Ibanez Artist Series
Positive superlatives all over the place as Dave Blake's rhetoric embraces a couple of Ibanez instruments.
Writing a critical product review is not very pleasant, but it is easy; you just line up your criticisms and explain your reasoning. Writing a virtually uncritical review, on the other hand, is very pleasant and rather more difficult; apart from simple descriptions and a subjective liking for the product in question, there isn't much to say. But here I go:
In the Beginning there were Orville Gibson and Leo Fender, brooding upon the Silence. And They said: Let there be Electric Guitars! And so there were. And Orville and Leo looked and listened and saw that it was Good... And the Electric Axes did multiply upon the Earth, and Gibson and Fender begat Guild and Rickenbacker and Gretsch, and many were their offspring, even unto Europe. And Lo! the people of the Rising Sun did look upon this enormous Market and say among themselves: Let Us Cash In. And many were the Copies, some Good, some Evil. But among the people of the Rising Sun were two tribes who became Dissatisfied with their Lot and did say: We Shall Do Better, and their names were Yamaha and Ibanez. And so it came about, and the Musos quoth: These Eastern Axes are Pretty Good. Thus it was, and so mote it be.
Having got all that out of my system, it should cause no great controversy to say that the first really reckoned Japanese guitar was the Yamaha SG2000, and the second milestone was the Ibanez Artist 2617. The 2617 is the first of the two Ibanez models I propose to discuss here.
Superficially, the 2617 looks like its Yamaha cousin, which is understandable since they are both visual descendants of the Gibson Les Paul Special — that double cutaway solid-body version of the Les Paul which was 'modernized' in 1960 into the SG series. Both cutaways on the 2617 are deep and wide, giving easy access right across the highest (22nd) fret. The body is constructed of solid ash (natural on the review sample, although also available in Brown Sunburst and Antique Violin) with book-matched top slabs. Bookmatching is the process whereby veneers or finishing layers are split from the same plank and laid side by side along a central line such that the grain patterns are mirror-image, suggesting the open pages of a book — or, if you like, from the term 'book' to denote a bundle of veneer leaves cut from the same trunk! The upper edge of the body is bound with a plastic purfling cunningly grained to look like ivory and a central abalone strip — very fetching. Because the top of the body is sculptured to a slight arch (with a negative channel cut around the edge), the binding on the inside curves of the cutaway becomes quite broad, giving the guitar a rather sumptuous look while offering extra protection from sweat-stains.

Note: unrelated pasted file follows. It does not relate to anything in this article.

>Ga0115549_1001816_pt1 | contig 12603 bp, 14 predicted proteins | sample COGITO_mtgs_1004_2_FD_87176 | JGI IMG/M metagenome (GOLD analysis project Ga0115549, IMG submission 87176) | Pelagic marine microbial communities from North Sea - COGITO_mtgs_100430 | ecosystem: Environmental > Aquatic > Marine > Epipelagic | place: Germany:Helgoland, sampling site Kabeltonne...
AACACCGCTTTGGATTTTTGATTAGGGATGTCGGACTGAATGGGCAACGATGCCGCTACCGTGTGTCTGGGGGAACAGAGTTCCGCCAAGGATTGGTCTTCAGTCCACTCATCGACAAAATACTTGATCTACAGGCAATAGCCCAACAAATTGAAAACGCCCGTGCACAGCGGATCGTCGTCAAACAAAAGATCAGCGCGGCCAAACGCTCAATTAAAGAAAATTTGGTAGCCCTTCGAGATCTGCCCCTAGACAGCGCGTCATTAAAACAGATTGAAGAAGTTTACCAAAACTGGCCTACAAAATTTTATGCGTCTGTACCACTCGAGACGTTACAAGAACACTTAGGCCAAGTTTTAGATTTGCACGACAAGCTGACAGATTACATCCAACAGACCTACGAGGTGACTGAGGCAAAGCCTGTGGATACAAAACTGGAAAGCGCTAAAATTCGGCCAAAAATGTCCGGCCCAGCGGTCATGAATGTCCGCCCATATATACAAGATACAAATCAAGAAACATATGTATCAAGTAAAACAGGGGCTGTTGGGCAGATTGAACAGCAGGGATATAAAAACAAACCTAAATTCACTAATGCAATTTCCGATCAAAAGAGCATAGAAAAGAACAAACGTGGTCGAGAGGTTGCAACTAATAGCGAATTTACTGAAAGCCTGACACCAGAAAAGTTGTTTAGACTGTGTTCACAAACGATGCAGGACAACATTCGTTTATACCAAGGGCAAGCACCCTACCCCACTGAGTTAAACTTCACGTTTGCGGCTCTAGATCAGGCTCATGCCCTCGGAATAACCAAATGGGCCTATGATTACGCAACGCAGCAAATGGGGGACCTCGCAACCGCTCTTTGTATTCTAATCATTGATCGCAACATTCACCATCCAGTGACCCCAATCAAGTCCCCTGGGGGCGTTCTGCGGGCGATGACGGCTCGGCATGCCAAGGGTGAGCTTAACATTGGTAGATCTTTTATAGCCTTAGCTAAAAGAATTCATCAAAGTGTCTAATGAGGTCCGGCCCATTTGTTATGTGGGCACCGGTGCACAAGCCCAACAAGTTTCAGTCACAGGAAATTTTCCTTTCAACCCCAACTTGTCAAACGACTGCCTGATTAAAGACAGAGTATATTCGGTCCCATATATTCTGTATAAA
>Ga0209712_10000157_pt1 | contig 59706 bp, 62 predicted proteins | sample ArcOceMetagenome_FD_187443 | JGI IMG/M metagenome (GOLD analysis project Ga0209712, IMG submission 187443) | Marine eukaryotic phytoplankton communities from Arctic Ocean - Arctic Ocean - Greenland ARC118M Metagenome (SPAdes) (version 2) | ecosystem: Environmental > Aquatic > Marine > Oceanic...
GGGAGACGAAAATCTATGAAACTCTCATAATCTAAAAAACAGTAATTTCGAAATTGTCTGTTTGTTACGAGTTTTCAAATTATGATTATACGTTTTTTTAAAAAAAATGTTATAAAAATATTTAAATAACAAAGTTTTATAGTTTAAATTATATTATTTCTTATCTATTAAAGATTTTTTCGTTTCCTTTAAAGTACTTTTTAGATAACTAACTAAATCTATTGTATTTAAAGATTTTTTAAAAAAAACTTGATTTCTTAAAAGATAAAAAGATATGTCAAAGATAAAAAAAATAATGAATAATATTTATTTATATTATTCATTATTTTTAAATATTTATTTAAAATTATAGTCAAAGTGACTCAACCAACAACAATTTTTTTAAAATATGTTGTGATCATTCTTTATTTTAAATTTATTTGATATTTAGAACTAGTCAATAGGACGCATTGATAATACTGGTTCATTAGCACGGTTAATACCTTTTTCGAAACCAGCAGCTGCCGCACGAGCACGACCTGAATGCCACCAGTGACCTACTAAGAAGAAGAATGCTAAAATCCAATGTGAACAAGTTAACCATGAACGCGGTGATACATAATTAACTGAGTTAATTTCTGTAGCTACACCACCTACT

The neck on the 2617 is rock-maple, laminated vertically of three pieces (five if you count in the peghead edges) and joined to the body with a permanent, and extremely nicely done, flat heel joint. The neck is set and reinforced with a standard-type truss rod which can be adjusted with a small hex spanner — adjustment is under the usual plastic plate above the nut. The fretboard is fully bound, ebony, and position blocks of pearloid and abalone complete the picture. The frets are of the wide-wire type; harder to dress, but longer-wearing than thin wire, and easier on the fingers. The only danger with taking low wide frets to extremes is the 'skin' problem — whether, when bending a string, you can get enough fingertip skin between string and board to hold the bend securely. No problems with the 2617. The nut is bone, but Summerfields, the UK distributors, inform me that all subsequent instruments will feature the half-bone-half-brass nut (as on the 2630) for increased sustain.
The transition from rear neck to rear peghead is interrupted by a violin-type bulge under the nut. This is a feature I used to dislike — I much preferred the feel of the smooth fairing — but I have grown used to the bulge and now appreciate the extra strength it gives the neck where it is normally thinnest and weakest because of the smaller wood cross-section and the truss-rod gouge and (on some guitars) the nut seating.
The machines are Ibanez's own, patterned after the Schallers, and gold-plated as is all the 2617 hardware. The machines are tension-adjustable and every one was smooth and easy, a joy to use. Likewise, the nut was so well cut that there was no string slippage to drop you a semitone in the middle of a tune! The serial number is etched and filled into the top rear peghead — much better than a screw-on plate and even better than a transfer. The face of the peghead is immaculate with the Ibanez logo and a decorative pattern inlaid in mother of pearl into the black lacquer. The top edges of the head are also bound.